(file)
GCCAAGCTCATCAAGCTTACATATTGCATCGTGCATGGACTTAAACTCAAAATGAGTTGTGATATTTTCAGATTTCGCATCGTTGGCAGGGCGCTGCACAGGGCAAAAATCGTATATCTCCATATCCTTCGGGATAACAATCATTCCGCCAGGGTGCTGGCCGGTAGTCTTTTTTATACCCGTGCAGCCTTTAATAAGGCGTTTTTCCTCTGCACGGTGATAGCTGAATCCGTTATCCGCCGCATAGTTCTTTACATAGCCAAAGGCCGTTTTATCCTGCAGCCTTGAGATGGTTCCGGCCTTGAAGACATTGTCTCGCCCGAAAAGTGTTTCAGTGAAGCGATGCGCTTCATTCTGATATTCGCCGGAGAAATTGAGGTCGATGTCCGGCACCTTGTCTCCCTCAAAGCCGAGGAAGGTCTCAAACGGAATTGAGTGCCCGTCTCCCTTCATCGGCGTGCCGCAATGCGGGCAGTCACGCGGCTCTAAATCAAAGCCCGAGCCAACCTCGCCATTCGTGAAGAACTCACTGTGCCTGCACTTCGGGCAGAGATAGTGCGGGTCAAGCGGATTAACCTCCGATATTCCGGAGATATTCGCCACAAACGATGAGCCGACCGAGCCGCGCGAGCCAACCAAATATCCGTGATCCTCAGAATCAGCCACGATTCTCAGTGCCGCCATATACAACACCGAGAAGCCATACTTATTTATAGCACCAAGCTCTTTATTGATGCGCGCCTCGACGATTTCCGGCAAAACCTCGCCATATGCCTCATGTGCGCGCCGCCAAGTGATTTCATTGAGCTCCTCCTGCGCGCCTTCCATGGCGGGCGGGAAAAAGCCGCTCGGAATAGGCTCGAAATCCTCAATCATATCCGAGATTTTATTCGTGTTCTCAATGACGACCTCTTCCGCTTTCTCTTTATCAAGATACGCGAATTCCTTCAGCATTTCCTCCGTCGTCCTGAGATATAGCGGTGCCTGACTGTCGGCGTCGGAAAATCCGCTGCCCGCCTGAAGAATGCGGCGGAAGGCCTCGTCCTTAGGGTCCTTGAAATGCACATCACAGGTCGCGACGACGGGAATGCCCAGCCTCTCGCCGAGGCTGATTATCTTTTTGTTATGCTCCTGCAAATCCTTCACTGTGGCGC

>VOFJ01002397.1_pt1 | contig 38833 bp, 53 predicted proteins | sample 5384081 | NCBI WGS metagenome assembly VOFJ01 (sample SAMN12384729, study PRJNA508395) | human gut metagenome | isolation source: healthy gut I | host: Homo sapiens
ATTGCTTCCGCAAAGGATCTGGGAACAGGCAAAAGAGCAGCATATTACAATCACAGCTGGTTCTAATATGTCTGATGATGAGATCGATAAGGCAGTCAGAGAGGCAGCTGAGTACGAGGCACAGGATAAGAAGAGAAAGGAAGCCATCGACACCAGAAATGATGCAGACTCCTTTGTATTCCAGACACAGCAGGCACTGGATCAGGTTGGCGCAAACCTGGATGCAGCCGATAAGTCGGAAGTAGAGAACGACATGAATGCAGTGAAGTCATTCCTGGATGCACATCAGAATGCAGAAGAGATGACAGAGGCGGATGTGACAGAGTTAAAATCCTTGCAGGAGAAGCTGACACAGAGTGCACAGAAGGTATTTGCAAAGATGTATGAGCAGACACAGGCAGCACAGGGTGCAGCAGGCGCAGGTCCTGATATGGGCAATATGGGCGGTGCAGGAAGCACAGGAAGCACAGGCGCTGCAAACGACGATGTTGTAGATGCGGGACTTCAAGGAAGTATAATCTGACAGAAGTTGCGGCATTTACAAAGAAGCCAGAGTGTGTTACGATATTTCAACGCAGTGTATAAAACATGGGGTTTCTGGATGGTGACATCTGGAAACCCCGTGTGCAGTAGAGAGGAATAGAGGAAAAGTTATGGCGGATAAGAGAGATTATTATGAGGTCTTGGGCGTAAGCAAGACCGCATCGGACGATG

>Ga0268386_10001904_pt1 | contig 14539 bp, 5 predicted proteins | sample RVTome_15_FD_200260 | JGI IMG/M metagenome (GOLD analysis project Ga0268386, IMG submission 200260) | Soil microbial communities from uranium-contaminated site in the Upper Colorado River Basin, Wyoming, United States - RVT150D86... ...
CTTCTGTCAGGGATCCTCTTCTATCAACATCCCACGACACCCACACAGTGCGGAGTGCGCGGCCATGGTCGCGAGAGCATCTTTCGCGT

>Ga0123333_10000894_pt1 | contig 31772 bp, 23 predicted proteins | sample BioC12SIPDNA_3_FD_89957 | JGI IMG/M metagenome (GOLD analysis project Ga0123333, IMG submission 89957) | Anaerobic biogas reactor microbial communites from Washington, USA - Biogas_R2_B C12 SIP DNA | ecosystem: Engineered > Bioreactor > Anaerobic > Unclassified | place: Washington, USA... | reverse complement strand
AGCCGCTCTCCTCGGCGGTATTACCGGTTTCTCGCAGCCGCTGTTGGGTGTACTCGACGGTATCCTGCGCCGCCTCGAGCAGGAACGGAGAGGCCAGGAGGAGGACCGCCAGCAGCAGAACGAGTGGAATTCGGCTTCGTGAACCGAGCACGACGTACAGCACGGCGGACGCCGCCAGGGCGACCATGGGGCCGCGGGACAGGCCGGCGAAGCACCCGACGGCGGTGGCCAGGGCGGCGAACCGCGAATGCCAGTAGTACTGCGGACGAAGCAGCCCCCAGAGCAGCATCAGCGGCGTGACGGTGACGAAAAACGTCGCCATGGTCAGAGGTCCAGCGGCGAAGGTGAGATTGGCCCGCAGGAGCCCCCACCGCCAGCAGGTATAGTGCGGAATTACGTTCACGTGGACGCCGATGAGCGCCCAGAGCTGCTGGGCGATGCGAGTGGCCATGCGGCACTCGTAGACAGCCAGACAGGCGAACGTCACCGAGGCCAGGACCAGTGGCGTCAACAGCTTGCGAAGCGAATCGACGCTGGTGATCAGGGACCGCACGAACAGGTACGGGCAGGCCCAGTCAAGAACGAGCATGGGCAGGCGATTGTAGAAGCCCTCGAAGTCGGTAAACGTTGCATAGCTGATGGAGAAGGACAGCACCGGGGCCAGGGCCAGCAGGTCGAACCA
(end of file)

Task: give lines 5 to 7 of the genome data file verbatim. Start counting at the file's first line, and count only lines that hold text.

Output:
CTTCTGTCAGGGATCCTCTTCTATCAACATCCCACGACACCCACACAGTGCGGAGTGCGCGGCCATGGTCGCGAGAGCATCTTTCGCGT

>Ga0123333_10000894_pt1 | contig 31772 bp, 23 predicted proteins | sample BioC12SIPDNA_3_FD_89957 | JGI IMG/M metagenome (GOLD analysis project Ga0123333, IMG submission 89957) | Anaerobic biogas reactor microbial communites from Washington, USA - Biogas_R2_B C12 SIP DNA | ecosystem: Engineered > Bioreactor > Anaerobic > Unclassified | place: Washington, USA... | reverse complement strand
AGCCGCTCTCCTCGGCGGTATTACCGGTTTCTCGCAGCCGCTGTTGGGTGTACTCGACGGTATCCTGCGCCGCCTCGAGCAGGAACGGAGAGGCCAGGAGGAGGACCGCCAGCAGCAGAACGAGTGGAATTCGGCTTCGTGAACCGAGCACGACGTACAGCACGGCGGACGCCGCCAGGGCGACCATGGGGCCGCGGGACAGGCCGGCGAAGCACCCGACGGCGGTGGCCAGGGCGGCGAACCGCGAATGCCAGTAGTACTGCGGACGAAGCAGCCCCCAGAGCAGCATCAGCGGCGTGACGGTGACGAAAAACGTCGCCATGGTCAGAGGTCCAGCGGCGAAGGTGAGATTGGCCCGCAGGAGCCCCCACCGCCAGCAGGTATAGTGCGGAATTACGTTCACGTGGACGCCGATGAGCGCCCAGAGCTGCTGGGCGATGCGAGTGGCCATGCGGCACTCGTAGACAGCCAGACAGGCGAACGTCACCGAGGCCAGGACCAGTGGCGTCAACAGCTTGCGAAGCGAATCGACGCTGGTGATCAGGGACCGCACGAACAGGTACGGGCAGGCCCAGTCAAGAACGAGCATGGGCAGGCGATTGTAGAAGCCCTCGAAGTCGGTAAACGTTGCATAGCTGATGGAGAAGGACAGCACCGGGGCCAGGGCCAGCAGGTCGAACCA